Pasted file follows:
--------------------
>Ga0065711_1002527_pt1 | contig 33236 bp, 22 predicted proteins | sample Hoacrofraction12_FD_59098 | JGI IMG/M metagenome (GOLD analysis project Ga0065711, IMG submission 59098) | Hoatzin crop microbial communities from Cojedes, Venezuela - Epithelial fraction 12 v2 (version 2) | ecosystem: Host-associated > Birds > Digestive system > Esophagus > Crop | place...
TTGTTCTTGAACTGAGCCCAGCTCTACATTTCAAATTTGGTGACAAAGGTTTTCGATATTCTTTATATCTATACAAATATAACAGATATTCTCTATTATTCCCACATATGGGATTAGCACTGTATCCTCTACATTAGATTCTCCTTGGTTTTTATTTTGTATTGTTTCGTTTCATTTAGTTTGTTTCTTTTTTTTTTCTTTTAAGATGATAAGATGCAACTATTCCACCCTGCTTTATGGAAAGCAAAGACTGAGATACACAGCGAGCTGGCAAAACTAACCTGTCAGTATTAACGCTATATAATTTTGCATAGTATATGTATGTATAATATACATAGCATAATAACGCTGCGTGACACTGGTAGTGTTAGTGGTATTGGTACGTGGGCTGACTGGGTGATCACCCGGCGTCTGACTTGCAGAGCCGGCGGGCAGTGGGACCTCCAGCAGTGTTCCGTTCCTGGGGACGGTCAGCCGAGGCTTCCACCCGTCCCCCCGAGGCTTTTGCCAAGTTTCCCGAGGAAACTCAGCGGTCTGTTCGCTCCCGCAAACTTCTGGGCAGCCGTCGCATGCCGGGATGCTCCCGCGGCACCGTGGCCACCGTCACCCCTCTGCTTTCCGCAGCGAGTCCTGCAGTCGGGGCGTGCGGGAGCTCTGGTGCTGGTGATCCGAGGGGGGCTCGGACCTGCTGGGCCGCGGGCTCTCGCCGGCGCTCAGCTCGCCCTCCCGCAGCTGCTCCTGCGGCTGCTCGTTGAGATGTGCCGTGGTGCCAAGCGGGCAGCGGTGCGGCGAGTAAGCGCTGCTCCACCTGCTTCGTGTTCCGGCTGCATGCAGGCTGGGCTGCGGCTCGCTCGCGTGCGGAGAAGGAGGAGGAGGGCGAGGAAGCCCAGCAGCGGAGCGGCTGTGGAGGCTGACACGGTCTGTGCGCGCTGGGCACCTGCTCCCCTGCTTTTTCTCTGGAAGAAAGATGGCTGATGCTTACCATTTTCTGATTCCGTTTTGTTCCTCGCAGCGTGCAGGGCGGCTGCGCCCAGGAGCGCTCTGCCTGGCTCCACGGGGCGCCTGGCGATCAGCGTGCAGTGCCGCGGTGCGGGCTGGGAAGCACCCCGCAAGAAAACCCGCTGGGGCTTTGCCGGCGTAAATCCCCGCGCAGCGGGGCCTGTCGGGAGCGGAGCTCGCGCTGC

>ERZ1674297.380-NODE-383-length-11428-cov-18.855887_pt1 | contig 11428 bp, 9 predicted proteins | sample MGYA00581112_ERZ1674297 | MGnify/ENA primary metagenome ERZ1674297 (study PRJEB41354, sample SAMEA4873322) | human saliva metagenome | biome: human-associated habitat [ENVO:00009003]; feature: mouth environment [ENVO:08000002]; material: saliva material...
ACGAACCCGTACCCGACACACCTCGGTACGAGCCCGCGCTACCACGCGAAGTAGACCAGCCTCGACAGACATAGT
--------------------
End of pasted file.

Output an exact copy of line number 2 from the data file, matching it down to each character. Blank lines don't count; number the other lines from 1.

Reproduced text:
TTGTTCTTGAACTGAGCCCAGCTCTACATTTCAAATTTGGTGACAAAGGTTTTCGATATTCTTTATATCTATACAAATATAACAGATATTCTCTATTATTCCCACATATGGGATTAGCACTGTATCCTCTACATTAGATTCTCCTTGGTTTTTATTTTGTATTGTTTCGTTTCATTTAGTTTGTTTCTTTTTTTTTTCTTTTAAGATGATAAGATGCAACTATTCCACCCTGCTTTATGGAAAGCAAAGACTGAGATACACAGCGAGCTGGCAAAACTAACCTGTCAGTATTAACGCTATATAATTTTGCATAGTATATGTATGTATAATATACATAGCATAATAACGCTGCGTGACACTGGTAGTGTTAGTGGTATTGGTACGTGGGCTGACTGGGTGATCACCCGGCGTCTGACTTGCAGAGCCGGCGGGCAGTGGGACCTCCAGCAGTGTTCCGTTCCTGGGGACGGTCAGCCGAGGCTTCCACCCGTCCCCCCGAGGCTTTTGCCAAGTTTCCCGAGGAAACTCAGCGGTCTGTTCGCTCCCGCAAACTTCTGGGCAGCCGTCGCATGCCGGGATGCTCCCGCGGCACCGTGGCCACCGTCACCCCTCTGCTTTCCGCAGCGAGTCCTGCAGTCGGGGCGTGCGGGAGCTCTGGTGCTGGTGATCCGAGGGGGGCTCGGACCTGCTGGGCCGCGGGCTCTCGCCGGCGCTCAGCTCGCCCTCCCGCAGCTGCTCCTGCGGCTGCTCGTTGAGATGTGCCGTGGTGCCAAGCGGGCAGCGGTGCGGCGAGTAAGCGCTGCTCCACCTGCTTCGTGTTCCGGCTGCATGCAGGCTGGGCTGCGGCTCGCTCGCGTGCGGAGAAGGAGGAGGAGGGCGAGGAAGCCCAGCAGCGGAGCGGCTGTGGAGGCTGACACGGTCTGTGCGCGCTGGGCACCTGCTCCCCTGCTTTTTCTCTGGAAGAAAGATGGCTGATGCTTACCATTTTCTGATTCCGTTTTGTTCCTCGCAGCGTGCAGGGCGGCTGCGCCCAGGAGCGCTCTGCCTGGCTCCACGGGGCGCCTGGCGATCAGCGTGCAGTGCCGCGGTGCGGGCTGGGAAGCACCCCGCAAGAAAACCCGCTGGGGCTTTGCCGGCGTAAATCCCCGCGCAGCGGGGCCTGTCGGGAGCGGAGCTCGCGCTGC